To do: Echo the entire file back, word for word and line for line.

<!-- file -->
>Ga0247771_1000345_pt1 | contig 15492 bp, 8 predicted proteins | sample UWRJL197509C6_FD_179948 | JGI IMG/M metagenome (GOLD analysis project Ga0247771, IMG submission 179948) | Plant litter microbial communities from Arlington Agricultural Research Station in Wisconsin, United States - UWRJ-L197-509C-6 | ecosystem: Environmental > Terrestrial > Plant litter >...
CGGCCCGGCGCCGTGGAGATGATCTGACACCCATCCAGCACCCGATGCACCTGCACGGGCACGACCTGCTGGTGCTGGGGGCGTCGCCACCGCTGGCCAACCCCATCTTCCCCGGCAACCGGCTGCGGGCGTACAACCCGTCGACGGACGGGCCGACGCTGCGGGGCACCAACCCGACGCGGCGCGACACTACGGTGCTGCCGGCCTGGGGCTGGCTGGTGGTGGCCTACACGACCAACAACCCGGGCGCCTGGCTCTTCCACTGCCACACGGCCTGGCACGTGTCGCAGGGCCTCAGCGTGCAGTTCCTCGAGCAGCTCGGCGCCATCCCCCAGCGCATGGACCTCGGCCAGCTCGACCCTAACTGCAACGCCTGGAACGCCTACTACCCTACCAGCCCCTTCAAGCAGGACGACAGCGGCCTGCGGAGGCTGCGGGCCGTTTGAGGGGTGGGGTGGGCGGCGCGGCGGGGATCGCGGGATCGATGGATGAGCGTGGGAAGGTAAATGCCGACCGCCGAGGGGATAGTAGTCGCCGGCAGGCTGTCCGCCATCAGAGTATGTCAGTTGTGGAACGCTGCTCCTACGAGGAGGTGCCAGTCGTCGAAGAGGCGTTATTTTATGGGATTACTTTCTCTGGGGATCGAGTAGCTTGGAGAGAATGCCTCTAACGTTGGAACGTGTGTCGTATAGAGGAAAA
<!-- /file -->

>Ga0247771_1000345_pt1 | contig 15492 bp, 8 predicted proteins | sample UWRJL197509C6_FD_179948 | JGI IMG/M metagenome (GOLD analysis project Ga0247771, IMG submission 179948) | Plant litter microbial communities from Arlington Agricultural Research Station in Wisconsin, United States - UWRJ-L197-509C-6 | ecosystem: Environmental > Terrestrial > Plant litter >...
CGGCCCGGCGCCGTGGAGATGATCTGACACCCATCCAGCACCCGATGCACCTGCACGGGCACGACCTGCTGGTGCTGGGGGCGTCGCCACCGCTGGCCAACCCCATCTTCCCCGGCAACCGGCTGCGGGCGTACAACCCGTCGACGGACGGGCCGACGCTGCGGGGCACCAACCCGACGCGGCGCGACACTACGGTGCTGCCGGCCTGGGGCTGGCTGGTGGTGGCCTACACGACCAACAACCCGGGCGCCTGGCTCTTCCACTGCCACACGGCCTGGCACGTGTCGCAGGGCCTCAGCGTGCAGTTCCTCGAGCAGCTCGGCGCCATCCCCCAGCGCATGGACCTCGGCCAGCTCGACCCTAACTGCAACGCCTGGAACGCCTACTACCCTACCAGCCCCTTCAAGCAGGACGACAGCGGCCTGCGGAGGCTGCGGGCCGTTTGAGGGGTGGGGTGGGCGGCGCGGCGGGGATCGCGGGATCGATGGATGAGCGTGGGAAGGTAAATGCCGACCGCCGAGGGGATAGTAGTCGCCGGCAGGCTGTCCGCCATCAGAGTATGTCAGTTGTGGAACGCTGCTCCTACGAGGAGGTGCCAGTCGTCGAAGAGGCGTTATTTTATGGGATTACTTTCTCTGGGGATCGAGTAGCTTGGAGAGAATGCCTCTAACGTTGGAACGTGTGTCGTATAGAGGAAAA